A final attempt to save Alitalia

VIEW FROM ROME

According to Alitalia's former managing director, Roberto Schisano, Italy's national flagship service has barely three months to live. "If a drastic cure does not arrive within 100 days," he told a magazine interviewer last week, "our airlines will disappear from the skies."

The figures make depressing reading. Alitalia has debts of around 3.5 trillion lire (pounds 1.5bn), but only 500 or 600 billion lire in liquid assets. The airline has not made a profit in eight years and is currently losing around one billion lire a day. For the last few months it has been selling off valuable interests, such as its majority stake in the Rome airport authority, but the extra cash seems to disappear almost as soon as it arrives.

The arithmetic is as simple as it is frightening: unless the company can rapidly attract substantial new capital, its assets will have dried up by the end of the year at the latest. It wouldn't be the first national carrier in the world to go bust, but its disappearance would be a severe blow to Italy's fragile sense of national pride - not to mention putting more than 18,000 people out of work.

"We're not a country of idiots. Surely we are capable of saving Alitalia," the Italian prime minister, Lamberto Dini, exclaimed recently. Capable perhaps, but willing is another matter. The state holding company IRI, which has a 90 per cent stake in Alitalia, has promised a 1.5 trillion lire cash injection. But there are two conditions attached.

The first is a settlement of a long industrial dispute with the carrier's pilots, who have staged strike after damaging strike in pursuit of a satisfactory deal on pay and conditions. And the second, stipulated not by IRI but by the European Commission, which must give its consent to any recapitalisation, is a credible business plan to bring the company's runaway finances under control.

Unfortunately, neither condition looks anywhere near being fulfilled. Both have been scuppered by an near-total breakdown in communication between management and the unions - a clash which says as much about post-war Italian political and industrial culture as it does about the problems of yet another ailing European airline.

For much of the period Alitalia was, like all large state-controlled concerns in Italy, a plaything of the powerful, who were far more concerned about carving up jobs and handing out favours than about operating a viable public service. The unions connived with this, obtaining better conditions for Alitalia workers than for any other comparable airline.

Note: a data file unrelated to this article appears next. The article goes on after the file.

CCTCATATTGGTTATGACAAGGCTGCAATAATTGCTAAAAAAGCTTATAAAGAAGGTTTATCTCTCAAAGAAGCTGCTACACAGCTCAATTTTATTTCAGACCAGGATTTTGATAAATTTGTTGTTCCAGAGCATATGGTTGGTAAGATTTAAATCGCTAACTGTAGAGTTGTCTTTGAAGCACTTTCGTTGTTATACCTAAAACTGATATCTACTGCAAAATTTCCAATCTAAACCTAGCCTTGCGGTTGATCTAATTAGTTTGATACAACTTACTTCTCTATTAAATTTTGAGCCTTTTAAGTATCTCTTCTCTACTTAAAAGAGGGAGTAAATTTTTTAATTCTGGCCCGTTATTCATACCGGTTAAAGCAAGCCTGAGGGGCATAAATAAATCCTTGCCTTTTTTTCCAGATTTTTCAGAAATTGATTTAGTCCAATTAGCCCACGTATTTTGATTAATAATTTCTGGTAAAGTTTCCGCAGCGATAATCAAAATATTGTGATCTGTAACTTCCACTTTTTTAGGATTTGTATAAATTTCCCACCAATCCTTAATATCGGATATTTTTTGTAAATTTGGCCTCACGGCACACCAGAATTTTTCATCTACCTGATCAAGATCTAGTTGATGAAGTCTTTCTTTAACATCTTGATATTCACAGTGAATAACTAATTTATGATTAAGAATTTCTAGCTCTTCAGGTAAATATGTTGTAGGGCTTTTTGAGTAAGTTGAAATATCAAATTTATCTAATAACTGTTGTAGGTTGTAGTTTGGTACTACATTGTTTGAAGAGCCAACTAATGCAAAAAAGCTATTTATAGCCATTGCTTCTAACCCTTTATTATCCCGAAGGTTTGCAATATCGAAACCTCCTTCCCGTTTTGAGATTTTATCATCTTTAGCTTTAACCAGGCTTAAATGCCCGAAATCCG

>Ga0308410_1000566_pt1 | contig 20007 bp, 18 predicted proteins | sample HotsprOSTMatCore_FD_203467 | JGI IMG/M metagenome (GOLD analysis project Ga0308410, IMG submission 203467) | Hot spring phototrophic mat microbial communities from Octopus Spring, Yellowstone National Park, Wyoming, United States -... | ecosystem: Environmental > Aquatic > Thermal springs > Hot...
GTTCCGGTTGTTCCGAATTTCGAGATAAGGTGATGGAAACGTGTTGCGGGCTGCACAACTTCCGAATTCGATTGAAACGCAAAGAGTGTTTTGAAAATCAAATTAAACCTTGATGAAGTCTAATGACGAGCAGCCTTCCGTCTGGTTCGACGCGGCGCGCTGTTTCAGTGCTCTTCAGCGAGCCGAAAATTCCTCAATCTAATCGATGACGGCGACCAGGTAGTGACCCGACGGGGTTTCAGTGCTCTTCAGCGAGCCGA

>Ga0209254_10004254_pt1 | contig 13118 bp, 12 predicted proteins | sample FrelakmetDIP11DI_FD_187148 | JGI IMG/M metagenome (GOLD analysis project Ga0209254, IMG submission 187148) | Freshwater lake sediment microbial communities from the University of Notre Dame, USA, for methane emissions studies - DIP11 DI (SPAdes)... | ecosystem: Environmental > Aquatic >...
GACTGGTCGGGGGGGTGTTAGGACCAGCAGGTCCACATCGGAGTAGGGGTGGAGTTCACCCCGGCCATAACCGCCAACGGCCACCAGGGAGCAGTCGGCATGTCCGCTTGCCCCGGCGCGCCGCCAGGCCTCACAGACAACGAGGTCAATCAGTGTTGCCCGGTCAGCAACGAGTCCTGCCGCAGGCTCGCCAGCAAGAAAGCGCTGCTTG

In the late 1980s, the money began to dry up, but the freeloading did not. In 1992, Alitalia's costs were 5.9 per cent higher than the average European airline, and 24.6 per cent higher than British Airways'. In the four years since then, the cost of one pilot hour has soared nearly 80 per cent.

After record losses in 1993, IRI finally called in a new management team headed by Renato Riverso, a senior executive with IBM, and Mr Schisano, who was working with Texas Instruments. At much the same time that media tycoon Silvio Berlusconi was promising Italy a free-market revolution, the two men vowed they would inject a US management style into the Alitalia bureaucracy. Together they formulated a three-year plan to cut operating costs by 12 per cent and personnel costs by 20 per cent.

But in the end they had scarcely more luck than Mr Berlusconi, who was hounded out of office after seven months. Mr Schisano, in particular, did not count on the entrenched power of the unions, who quickly identified him as public enemy number one - "the Texan", as they disparagingly called him. Last June, 340 pilots all called in sick with colds at the same time; in response, Mr Schisano had them ordered back to work on pain of criminal charges and sent the tax police to investigate their private financial affairs. Moreover, he began the highly unpopular policy of sub-contracting piloting and cabin crew jobs to an Australian company whose staff were 35 per cent cheaper.

But Mr Schisano was not simply tough, he was devious too. While castigating the pilots in public, he secretly negotiated a 28 billion lire pay rise for them. When news of the deal broke last autumn, Mr Riverso and the management of IRI were so furious that he was summarily fired.

Mr Riverso resumed talks with the pilots using a more conciliatory line, but he got no further than his unhappy erstwhile colleague. Earlier this month he resigned, accusing the unions of intransigence and blaming an "inert, mute and passive" IRI for lack of nerve.